The Difference That Really Makes a Difference

"If you want something different, you have to do something different." This seems like a straight-forward aphorism, doesn't it? But there's an important corollary to this rule, which is that not every difference makes a difference

It's probably fair to say that anyone who walks into a counselor's office wants something to be different: to be less depressed, have a better marriage, break free of a destructive addiction, and on and on.

Albert Einstein is purported to have defined insanity as "doing the same thing over and over again and expecting different results." I'm not sure I agree with the "insanity" part but it's a perfect working definition of futility. The problem isn't so much that people don't try something different: most of my clients have already attempted to make changes or one sort or the other. But not every difference makes a difference!

The person wanting a better relationship may try very hard to get his or her partner to change. But (as I've emphasized before), the difference that makes a difference is to work on changing oneself. The desire to avoid a panic attack may cause a phobic person to stay away from the source of that anxiety rather than learning and putting into practice ways to gain a sense of safety, competence and comfort in such a situation. A frustrated parent may stop yelling at a child without realizing that the withholding of affection can also be damaging. Repeated efforts to lose weight through dieting may be ineffective until they are accompanied by exercise.  Someone who just takes a pill for depression may not experience the greatest benefits without finding ways to both break through isolation and address the underlying roots of the problem.  The examples can go on and on.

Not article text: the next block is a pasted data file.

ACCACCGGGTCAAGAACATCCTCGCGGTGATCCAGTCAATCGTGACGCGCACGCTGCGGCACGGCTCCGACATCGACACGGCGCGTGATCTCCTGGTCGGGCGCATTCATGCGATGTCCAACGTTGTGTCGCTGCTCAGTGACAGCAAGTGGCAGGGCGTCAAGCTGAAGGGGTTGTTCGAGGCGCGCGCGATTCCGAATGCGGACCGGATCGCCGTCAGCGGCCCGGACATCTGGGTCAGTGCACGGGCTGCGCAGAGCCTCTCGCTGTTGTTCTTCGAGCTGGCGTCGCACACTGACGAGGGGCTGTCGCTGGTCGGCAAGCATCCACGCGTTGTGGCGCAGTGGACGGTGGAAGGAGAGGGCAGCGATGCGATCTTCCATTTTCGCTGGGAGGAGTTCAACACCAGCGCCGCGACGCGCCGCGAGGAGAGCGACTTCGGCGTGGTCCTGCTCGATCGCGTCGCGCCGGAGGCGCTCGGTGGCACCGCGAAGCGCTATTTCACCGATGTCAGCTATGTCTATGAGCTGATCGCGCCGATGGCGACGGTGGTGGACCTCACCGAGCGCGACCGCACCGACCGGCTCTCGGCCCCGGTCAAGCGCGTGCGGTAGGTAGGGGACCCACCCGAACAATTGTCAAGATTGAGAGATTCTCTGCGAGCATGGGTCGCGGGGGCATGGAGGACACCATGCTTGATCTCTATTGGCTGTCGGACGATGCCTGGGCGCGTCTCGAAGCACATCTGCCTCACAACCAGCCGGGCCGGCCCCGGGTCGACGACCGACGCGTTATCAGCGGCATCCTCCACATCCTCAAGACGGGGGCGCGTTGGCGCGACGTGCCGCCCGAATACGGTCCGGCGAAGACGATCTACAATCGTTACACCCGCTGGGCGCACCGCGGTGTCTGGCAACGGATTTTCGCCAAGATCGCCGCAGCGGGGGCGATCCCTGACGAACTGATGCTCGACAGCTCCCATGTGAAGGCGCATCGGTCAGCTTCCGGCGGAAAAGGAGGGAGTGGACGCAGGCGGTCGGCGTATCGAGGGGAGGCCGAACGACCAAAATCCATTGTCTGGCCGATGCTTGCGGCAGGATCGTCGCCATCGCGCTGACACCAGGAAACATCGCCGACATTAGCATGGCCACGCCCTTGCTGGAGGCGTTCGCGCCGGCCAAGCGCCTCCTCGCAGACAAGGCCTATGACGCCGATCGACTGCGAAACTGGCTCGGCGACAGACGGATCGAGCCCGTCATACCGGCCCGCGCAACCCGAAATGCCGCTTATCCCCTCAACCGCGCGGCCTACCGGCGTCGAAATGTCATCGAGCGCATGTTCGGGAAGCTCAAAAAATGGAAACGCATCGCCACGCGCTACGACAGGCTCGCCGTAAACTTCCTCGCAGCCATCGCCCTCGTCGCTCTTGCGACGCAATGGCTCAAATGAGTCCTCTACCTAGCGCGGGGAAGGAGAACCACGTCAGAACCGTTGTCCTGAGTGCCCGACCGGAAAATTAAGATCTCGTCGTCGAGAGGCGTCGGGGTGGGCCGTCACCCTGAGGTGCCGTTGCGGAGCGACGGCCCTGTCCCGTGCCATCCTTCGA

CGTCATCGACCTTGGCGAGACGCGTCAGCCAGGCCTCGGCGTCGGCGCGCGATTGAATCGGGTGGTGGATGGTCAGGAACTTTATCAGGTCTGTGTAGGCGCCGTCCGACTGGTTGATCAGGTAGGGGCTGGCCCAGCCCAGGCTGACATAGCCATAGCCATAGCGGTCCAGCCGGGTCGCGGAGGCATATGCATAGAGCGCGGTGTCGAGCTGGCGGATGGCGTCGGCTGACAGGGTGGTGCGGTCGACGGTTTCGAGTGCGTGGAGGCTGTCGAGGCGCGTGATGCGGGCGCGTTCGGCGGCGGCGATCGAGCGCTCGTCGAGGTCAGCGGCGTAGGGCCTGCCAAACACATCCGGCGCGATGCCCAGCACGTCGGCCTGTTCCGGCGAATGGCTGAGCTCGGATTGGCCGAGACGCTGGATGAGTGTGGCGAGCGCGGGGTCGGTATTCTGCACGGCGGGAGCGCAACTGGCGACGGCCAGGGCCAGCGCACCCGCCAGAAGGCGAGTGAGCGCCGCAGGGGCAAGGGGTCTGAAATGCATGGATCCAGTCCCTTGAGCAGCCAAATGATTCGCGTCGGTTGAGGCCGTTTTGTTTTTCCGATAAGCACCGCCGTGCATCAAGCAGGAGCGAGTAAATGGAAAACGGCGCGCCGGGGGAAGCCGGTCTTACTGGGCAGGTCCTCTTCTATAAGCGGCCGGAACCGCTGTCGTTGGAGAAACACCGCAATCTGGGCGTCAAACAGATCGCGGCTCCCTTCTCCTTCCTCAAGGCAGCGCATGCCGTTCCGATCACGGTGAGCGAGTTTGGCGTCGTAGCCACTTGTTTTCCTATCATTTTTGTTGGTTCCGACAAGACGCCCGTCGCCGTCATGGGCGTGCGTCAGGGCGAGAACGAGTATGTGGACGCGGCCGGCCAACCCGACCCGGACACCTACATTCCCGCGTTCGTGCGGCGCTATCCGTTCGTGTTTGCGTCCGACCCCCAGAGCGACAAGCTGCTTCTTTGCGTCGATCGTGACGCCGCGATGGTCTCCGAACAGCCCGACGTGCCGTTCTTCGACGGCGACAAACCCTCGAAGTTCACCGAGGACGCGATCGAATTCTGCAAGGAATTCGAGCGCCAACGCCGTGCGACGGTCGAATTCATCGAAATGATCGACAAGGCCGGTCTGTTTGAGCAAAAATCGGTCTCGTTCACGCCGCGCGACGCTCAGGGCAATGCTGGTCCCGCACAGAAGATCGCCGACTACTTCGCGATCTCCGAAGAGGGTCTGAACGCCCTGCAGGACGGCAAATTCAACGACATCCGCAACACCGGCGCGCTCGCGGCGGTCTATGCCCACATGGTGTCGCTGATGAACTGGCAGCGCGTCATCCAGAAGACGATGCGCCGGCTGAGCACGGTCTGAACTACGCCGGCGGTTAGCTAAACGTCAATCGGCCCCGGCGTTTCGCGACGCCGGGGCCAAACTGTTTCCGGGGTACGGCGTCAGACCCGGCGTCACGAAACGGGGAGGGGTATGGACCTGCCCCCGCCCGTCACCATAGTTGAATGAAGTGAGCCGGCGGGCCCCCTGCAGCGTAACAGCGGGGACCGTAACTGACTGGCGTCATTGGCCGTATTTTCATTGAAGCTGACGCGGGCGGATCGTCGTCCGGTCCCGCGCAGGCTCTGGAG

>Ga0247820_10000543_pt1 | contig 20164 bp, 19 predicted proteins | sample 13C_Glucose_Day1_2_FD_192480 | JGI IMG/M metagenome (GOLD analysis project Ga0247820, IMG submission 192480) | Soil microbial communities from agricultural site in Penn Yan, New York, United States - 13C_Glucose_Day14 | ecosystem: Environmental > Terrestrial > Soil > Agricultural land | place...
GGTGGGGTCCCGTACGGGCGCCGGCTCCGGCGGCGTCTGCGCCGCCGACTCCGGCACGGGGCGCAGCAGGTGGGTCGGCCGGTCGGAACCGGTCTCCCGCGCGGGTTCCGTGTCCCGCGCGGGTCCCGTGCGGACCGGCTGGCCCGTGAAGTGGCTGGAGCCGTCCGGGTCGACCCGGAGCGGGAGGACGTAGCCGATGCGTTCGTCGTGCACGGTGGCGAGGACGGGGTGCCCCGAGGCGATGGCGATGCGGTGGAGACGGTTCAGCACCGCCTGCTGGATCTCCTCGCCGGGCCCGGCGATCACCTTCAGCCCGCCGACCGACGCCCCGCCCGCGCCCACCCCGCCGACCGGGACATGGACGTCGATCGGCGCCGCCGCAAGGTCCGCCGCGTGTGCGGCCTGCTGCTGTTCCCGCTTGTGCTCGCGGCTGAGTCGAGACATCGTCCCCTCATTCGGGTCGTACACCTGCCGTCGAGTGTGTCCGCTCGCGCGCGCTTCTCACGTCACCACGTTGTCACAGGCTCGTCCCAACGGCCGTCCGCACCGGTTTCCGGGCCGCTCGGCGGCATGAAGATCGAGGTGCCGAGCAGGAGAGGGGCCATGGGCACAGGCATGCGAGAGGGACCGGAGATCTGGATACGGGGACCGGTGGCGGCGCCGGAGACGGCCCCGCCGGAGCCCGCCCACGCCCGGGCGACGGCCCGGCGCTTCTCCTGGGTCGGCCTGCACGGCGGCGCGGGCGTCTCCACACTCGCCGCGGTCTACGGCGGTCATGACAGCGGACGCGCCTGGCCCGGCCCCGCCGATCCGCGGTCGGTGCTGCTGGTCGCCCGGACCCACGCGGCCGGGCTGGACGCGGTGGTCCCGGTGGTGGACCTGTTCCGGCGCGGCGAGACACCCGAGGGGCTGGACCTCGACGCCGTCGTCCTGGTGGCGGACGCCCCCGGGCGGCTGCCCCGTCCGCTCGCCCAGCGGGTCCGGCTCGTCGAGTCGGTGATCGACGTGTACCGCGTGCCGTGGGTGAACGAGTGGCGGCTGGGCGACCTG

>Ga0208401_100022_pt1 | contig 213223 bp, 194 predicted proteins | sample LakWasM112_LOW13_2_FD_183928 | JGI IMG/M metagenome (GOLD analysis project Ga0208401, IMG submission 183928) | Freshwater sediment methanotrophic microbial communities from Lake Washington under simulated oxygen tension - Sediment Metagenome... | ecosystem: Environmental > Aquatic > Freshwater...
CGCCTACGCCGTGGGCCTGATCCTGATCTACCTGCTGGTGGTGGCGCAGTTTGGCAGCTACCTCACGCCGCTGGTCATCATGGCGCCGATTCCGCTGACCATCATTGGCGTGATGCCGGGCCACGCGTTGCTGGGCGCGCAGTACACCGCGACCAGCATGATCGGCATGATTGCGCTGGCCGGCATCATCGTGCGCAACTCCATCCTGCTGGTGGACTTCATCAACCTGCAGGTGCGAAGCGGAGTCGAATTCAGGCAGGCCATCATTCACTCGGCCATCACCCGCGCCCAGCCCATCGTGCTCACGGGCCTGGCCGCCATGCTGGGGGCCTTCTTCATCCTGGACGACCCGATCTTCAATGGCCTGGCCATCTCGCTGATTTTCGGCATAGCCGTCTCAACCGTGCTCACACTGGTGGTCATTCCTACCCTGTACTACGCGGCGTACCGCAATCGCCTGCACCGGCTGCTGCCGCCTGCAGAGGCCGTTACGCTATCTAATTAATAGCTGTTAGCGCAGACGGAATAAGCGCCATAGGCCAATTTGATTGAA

Another of my posts set forth the challenging question of what you are truly willing to do in order to achieve your most desired result in life. Sometimes (as I've also previously discussed) small changes can lead to big results, and fundamentally any difference provides useful information (which I've also commented upon). But very often the real difference you seek requires a willingness to engage in some degree of significantly different behavior to achieve your goal. This can be difficult to determine or accomplish on your own, which is why all of us need sources of help and guidance to reach our highest goals.

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Bill Herring provides counseling and psychotherapy in Atlanta, helping individuals and couples resolve difficult life issues to live happier lives.